El Salvador confronts urban poverty
Thirty-five years ago, Ana Iris Munoz’s grandmother left her home in the countryside of northern El Salvador for the capital city of San Salvador to seek out new and better opportunities for herself and her family. Today, Munoz lives with her mother and two small children in Zacamil colony in a home that measures four by five metres and is constructed with rusty sheet metal. The family shares the space with Munoz’s sister and her own family that she is raising. The community itself faces constant flooding and is precariously situated on the edge of a ravine that crumbles away every winter.
Munoz’s family is part of a greater pattern of internal migration that began reshaping the demographics of El Salvador some decades ago, as people began streaming into urban areas with the hope of attaining a better quality of life. Roughly a million and a half people now live in these ad-hoc urban settlements eking out an uncertain existence that has become even more exacerbated by the current global economic and financial crisis. This peri-urban San Salvador population now accounts for 58 percent of the Salvadoran population living in conditions of poverty and 27 percent of the country’s total population.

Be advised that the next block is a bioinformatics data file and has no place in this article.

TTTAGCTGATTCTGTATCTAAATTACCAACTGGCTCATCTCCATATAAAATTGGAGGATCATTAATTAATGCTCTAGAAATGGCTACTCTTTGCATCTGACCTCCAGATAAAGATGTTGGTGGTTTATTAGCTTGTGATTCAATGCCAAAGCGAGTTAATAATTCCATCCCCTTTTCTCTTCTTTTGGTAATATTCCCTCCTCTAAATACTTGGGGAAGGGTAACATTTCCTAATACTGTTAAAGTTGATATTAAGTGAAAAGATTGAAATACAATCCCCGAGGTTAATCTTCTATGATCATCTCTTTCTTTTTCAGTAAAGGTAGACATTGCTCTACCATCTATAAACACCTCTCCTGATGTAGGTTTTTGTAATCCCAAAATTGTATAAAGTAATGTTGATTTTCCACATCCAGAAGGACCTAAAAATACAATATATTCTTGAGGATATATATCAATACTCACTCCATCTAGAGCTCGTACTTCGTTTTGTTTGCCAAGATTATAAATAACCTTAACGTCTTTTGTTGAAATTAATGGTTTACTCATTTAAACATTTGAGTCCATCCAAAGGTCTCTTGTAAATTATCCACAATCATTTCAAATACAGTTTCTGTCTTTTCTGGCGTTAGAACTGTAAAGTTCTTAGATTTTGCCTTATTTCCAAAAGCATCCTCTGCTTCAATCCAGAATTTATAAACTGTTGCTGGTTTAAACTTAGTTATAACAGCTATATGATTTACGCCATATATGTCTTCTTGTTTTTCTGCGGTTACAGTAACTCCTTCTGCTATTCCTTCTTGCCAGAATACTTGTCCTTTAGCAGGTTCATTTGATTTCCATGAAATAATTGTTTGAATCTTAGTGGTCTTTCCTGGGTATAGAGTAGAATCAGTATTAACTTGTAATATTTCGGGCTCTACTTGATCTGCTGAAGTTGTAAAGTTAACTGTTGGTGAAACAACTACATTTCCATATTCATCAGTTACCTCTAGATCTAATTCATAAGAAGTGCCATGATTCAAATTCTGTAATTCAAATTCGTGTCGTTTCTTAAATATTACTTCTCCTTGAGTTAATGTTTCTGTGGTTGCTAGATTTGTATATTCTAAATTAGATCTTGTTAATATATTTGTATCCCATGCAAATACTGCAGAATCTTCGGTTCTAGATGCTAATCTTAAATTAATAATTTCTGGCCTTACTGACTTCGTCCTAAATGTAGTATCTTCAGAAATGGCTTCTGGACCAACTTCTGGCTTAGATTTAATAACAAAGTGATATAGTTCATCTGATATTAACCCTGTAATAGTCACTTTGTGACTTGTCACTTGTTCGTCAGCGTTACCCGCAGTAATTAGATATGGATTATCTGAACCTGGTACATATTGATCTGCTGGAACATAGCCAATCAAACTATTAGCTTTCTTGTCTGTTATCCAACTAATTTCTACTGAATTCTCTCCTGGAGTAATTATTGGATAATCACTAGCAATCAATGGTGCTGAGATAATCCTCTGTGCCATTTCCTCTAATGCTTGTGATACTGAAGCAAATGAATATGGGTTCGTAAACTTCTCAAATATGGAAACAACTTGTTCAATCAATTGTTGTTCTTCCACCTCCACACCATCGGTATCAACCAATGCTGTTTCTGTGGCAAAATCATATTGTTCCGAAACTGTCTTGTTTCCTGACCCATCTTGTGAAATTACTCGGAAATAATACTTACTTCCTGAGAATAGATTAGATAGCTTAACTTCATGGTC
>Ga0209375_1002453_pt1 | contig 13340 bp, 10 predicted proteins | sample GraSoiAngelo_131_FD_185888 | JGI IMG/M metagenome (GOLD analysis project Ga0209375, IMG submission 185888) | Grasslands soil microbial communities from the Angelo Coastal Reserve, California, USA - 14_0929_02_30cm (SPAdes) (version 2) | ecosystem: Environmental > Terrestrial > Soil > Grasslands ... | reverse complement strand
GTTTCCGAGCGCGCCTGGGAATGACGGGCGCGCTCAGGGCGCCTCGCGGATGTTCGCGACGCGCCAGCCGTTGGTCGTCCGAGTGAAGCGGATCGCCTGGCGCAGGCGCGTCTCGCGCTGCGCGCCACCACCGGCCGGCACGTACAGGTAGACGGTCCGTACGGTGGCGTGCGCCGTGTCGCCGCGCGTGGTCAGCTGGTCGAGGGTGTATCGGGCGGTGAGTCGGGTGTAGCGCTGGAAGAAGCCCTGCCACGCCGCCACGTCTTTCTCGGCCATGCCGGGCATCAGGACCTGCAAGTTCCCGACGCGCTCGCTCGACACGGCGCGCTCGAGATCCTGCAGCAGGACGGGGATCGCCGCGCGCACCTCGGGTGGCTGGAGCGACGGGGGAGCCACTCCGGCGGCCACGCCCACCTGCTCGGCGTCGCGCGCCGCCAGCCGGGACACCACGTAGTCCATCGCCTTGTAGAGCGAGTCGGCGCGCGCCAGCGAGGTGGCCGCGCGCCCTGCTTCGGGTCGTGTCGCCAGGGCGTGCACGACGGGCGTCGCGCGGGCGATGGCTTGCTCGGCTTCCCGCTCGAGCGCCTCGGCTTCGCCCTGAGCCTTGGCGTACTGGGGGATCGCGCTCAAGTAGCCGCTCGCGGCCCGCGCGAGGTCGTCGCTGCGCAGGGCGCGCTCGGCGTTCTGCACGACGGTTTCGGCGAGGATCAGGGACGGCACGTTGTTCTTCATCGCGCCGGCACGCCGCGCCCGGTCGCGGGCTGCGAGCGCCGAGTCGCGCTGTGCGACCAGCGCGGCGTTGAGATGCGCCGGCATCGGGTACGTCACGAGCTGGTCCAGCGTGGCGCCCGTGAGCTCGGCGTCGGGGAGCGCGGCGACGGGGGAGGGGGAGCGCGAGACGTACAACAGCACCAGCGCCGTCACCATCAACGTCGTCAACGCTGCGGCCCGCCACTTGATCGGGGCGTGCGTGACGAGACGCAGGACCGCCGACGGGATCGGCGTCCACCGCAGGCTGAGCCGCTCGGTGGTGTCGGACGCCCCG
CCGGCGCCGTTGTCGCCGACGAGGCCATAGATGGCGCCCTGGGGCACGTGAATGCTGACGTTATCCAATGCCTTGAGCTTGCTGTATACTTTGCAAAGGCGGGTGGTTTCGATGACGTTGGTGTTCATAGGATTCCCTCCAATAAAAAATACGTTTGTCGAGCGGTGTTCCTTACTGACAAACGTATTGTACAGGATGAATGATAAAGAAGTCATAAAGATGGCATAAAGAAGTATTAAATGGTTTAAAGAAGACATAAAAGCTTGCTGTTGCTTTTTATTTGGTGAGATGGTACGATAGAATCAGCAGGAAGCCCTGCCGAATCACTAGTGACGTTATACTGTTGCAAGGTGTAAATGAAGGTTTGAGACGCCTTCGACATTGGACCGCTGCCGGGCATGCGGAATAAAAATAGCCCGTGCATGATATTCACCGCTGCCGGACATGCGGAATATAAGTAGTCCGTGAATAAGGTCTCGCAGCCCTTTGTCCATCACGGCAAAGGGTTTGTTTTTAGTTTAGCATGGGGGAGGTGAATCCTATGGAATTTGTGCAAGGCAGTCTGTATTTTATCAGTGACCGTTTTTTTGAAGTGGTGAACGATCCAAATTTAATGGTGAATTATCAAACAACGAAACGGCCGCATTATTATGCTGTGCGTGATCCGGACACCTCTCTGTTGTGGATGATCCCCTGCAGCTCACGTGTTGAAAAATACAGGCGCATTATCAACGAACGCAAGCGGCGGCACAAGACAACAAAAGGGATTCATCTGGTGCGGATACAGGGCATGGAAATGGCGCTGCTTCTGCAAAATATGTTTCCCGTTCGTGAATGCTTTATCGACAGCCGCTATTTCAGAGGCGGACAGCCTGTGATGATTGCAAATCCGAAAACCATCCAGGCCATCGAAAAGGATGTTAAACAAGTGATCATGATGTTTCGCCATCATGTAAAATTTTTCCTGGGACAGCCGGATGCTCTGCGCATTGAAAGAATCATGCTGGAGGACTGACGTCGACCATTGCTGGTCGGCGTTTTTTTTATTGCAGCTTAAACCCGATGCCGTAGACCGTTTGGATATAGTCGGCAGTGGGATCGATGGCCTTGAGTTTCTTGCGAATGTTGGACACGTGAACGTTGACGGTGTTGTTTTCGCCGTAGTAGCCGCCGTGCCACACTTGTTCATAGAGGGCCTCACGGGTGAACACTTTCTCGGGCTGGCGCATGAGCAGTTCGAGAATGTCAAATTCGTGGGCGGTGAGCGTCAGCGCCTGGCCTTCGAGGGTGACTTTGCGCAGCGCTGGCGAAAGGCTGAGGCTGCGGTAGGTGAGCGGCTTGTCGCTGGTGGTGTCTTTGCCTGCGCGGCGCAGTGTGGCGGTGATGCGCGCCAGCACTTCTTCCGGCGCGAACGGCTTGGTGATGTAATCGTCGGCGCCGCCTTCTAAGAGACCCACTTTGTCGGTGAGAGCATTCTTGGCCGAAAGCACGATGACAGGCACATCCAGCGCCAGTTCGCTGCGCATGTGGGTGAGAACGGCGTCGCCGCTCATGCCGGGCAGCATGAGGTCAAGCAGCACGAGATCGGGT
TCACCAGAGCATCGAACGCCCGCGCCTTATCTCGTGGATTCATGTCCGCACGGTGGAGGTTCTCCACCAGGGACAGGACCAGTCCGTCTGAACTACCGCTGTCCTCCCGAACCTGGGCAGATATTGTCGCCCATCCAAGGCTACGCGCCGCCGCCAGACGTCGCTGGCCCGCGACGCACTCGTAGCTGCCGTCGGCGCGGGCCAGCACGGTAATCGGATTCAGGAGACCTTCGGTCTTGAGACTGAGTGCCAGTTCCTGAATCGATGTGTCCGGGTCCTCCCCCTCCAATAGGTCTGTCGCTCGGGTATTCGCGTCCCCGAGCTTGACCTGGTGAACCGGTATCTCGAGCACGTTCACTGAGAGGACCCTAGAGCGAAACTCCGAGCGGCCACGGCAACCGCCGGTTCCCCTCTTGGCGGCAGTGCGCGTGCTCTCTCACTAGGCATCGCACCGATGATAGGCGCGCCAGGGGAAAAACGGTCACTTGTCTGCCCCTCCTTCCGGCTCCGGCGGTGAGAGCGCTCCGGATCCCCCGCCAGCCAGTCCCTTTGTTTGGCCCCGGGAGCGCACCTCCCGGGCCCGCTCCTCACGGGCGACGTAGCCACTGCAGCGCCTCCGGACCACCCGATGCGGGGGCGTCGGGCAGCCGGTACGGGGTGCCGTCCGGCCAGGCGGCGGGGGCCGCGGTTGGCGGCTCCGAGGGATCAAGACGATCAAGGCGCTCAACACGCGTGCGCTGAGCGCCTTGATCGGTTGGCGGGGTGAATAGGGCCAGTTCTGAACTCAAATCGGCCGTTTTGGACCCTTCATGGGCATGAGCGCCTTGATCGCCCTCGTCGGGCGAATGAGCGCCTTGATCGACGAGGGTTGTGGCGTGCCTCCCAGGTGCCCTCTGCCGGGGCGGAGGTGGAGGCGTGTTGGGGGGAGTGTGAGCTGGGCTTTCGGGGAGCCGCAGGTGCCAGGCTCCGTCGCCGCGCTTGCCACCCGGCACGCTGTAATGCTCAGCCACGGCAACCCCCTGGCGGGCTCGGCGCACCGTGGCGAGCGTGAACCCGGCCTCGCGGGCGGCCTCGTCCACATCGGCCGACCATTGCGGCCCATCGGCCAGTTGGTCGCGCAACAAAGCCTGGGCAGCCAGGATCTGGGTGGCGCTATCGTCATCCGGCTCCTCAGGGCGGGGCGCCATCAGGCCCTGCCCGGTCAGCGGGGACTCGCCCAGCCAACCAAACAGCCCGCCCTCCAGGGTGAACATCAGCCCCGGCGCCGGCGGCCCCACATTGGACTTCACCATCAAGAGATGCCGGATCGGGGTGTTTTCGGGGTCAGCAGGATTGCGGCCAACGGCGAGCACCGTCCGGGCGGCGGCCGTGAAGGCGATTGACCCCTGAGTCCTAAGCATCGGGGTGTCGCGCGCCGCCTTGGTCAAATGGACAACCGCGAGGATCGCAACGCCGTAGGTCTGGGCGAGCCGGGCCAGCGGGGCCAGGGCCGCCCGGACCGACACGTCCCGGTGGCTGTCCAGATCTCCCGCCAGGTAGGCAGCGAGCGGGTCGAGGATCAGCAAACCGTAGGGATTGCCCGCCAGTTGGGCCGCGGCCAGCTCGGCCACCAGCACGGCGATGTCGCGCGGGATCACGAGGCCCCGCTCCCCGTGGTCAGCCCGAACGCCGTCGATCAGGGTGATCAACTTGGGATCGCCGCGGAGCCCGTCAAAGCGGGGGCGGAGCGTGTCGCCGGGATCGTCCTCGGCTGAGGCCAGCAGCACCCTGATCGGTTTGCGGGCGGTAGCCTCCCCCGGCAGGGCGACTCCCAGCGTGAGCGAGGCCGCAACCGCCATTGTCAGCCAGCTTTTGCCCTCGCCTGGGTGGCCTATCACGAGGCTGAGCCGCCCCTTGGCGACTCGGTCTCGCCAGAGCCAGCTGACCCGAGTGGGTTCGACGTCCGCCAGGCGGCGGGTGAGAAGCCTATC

As a result, UNDP has worked with the Government of El Salvador to create and deliver to the President of El Salvador a proposal for a national programme to address urban poverty that attacks the problem on several fronts. Planned initiatives include the improvement of vulnerable communities through not just physical infrastructure projects but also the legalization of land rights and the strengthening of community organizations to ensure that improvements continue on their own. Provisions for educational opportunities, job training and employment make up a key part of the proposal, as do long-term plans to develop the government institutions from the central government down to the municipal and local levels.